This dissertation, “Towards a Poetics of I/Eye-Witness: Documentary Expression and Jewish American Poetry of the 1930s,” explores the ways in which a lens of witnessing can shed light on the ethical and aesthetic concerns embedded in the work of three Jewish-American poets. The study begins with the English writing and verse of Charles Reznikoff (1894-1976) and Muriel Rukeyser (1913-1980), and continues to the Yiddish poetry of Berish Weinstein (1905-1967). It situates their poetry and ancillary writings from the early thirties within the culture of documentary expression that permeated artistic creation, social action and public discourse throughout the Depression era. By focusing on poetry that deals with human catastrophe, including historical and contemporary contexts of racial injustice, Jewish persecution, personal loss and animal slaughter, my analysis weighs the burden of representation on personal and universal levels. Transcending the visual and moral divide between the “eye” and the “I,” the poets in this study use verse to document the memories, experiences, histories and testimonies of Others; in doing so, they uphold their own ethical ideals of reparation, truth and justice. In the prologue, I set the stage for the dissertation by examining the link between lynching photography and Jewish poetry embodied by the famous Jazz song “Strange Fruit.” The introduction presents the theoretical framework and historical background central to the literary analysis of the dissertation. I offer an overview of the Great Depression and the American documentary scene and demonstrate how the visual and ethical ideas of “documentary” and “witness” have been utilized in various contexts. Chapter One builds a case for a Jewish poetics of I/eye-witness in the work of Objectivist poet Charles Reznikoff. I trace the intersections of documentary form, historical consciousness, personal rectitude and justice through a selection of poetic texts and archival materials, including two long works published by The Objectivist Press in 1934, Testimony and In Memoriam: 1933. Chapter Two reflects on the emerging sense of poetic witness in Muriel Rukeyser’s early poetry and documentary writing. I locate her ideas about responsibility, utility and truth in her Jewish upbringing and education at the Ethical Culture-Fieldston School. I then offer a comparative reading of the three genres Rukeyser utilized to represent her experiences as a witness to the second Scottsboro Trial: diary entry, reportage and poetry. Chapter Three contributes new translations and an in-depth analysis of a selection of Yiddish poems from Berish Weinstein’s first published collection, Brukhvarg (1936). I focus on Weinstein’s representation of the slaughterhouse as the symbolic locus of modern suffering, and the relevance of such a trope for the historical barbarism against African Americans, as well as Jews.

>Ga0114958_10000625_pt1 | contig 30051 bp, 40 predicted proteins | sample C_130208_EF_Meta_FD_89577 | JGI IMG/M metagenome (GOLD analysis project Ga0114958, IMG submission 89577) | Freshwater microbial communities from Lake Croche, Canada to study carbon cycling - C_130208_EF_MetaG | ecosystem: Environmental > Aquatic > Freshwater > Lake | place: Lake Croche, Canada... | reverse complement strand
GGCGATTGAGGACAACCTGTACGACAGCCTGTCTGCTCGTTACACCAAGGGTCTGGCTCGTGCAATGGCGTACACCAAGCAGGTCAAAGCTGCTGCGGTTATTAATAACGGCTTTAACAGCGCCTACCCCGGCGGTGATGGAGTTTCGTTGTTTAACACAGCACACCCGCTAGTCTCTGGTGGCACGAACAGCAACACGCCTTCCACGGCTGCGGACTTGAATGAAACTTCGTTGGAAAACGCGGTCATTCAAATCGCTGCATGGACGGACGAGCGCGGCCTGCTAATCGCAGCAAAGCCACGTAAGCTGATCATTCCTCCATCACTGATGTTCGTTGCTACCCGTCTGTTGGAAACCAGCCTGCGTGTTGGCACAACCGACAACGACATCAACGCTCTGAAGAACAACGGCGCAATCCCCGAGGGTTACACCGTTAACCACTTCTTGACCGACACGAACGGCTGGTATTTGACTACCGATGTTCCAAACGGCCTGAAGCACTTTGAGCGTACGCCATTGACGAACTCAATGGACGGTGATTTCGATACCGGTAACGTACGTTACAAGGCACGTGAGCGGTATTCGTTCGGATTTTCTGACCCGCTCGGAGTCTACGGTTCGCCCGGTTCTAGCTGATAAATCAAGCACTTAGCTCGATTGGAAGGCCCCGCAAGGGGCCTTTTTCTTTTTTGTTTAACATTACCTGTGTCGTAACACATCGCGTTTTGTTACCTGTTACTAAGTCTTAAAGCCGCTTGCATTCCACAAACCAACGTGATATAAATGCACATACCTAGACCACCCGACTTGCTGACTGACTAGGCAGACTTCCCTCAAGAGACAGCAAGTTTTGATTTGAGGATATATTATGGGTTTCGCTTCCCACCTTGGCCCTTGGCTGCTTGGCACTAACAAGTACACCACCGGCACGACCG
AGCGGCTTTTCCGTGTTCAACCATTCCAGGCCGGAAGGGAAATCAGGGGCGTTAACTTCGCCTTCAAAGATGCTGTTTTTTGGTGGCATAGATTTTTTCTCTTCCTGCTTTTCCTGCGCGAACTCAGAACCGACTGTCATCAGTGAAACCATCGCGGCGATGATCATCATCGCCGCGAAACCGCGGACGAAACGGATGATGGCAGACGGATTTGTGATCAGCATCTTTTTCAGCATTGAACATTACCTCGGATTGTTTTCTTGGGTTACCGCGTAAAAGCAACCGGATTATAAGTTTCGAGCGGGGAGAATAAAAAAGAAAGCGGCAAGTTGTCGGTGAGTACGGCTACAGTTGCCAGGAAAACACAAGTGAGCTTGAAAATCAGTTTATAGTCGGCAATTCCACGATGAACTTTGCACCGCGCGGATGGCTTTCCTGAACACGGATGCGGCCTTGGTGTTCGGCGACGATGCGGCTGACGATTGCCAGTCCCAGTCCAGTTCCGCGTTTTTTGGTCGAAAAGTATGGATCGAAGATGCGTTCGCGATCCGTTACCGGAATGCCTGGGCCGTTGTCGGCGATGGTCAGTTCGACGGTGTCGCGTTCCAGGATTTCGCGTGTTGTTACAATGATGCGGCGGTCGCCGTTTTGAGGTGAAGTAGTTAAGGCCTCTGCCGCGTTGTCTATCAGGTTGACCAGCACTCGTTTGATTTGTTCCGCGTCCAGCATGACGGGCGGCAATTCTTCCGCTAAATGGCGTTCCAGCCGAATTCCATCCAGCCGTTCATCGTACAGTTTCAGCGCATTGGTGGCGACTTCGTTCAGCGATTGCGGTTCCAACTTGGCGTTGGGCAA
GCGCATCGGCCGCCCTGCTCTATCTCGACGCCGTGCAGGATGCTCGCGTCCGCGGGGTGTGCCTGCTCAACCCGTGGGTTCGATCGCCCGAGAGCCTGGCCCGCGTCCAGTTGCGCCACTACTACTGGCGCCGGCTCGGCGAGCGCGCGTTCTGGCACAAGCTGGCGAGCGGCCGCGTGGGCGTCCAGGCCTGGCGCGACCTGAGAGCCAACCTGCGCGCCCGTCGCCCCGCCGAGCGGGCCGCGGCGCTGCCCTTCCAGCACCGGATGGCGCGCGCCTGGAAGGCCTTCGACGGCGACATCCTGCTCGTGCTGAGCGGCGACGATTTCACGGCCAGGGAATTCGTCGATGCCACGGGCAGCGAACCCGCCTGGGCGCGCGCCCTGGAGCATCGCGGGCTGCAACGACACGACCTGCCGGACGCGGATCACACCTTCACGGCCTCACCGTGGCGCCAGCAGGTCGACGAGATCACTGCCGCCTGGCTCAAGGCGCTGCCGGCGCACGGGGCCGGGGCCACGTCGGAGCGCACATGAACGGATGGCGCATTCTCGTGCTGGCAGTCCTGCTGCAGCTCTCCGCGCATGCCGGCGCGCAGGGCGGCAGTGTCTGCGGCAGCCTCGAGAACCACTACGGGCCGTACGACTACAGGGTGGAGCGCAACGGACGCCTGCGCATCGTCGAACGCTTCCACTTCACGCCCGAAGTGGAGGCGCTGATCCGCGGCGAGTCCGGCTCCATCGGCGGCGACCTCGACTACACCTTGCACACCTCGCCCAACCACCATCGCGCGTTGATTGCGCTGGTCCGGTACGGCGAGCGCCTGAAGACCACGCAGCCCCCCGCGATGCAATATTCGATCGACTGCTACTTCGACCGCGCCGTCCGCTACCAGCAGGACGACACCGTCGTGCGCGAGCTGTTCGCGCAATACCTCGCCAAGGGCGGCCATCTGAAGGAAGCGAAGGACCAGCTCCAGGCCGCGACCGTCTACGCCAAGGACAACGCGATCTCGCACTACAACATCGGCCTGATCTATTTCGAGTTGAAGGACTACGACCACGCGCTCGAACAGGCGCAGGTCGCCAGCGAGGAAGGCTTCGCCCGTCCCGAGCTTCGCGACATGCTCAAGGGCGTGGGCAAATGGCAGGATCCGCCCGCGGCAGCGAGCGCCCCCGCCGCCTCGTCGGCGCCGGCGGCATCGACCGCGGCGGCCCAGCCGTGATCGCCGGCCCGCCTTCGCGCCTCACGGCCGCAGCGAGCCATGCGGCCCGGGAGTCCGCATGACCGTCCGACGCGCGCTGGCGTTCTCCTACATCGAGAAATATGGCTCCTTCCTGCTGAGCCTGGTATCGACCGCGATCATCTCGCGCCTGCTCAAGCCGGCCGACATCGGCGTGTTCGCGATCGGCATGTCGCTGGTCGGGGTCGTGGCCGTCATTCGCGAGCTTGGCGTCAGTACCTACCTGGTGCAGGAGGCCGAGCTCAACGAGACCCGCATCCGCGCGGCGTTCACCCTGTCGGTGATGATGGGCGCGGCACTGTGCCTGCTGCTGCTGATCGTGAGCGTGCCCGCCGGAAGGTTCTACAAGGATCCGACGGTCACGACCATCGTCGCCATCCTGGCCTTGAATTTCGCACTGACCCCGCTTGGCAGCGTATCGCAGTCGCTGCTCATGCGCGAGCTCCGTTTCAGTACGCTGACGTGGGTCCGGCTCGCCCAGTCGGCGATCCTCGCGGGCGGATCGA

|Commitee:||Kalmanofsky, Amy, Mintz, Alan, Roskies, David, Rubinstein, Rachel|
|School:||The Jewish Theological Seminary of America|
|School Location:||United States -- New York|
|Source:||DAI-A 77/04(E), Dissertation Abstracts International|
|Subjects:||American literature, Judaic studies|
|Keywords:||1930s, Documentary, Jewish american poetry, Race, Witness, Yiddish|
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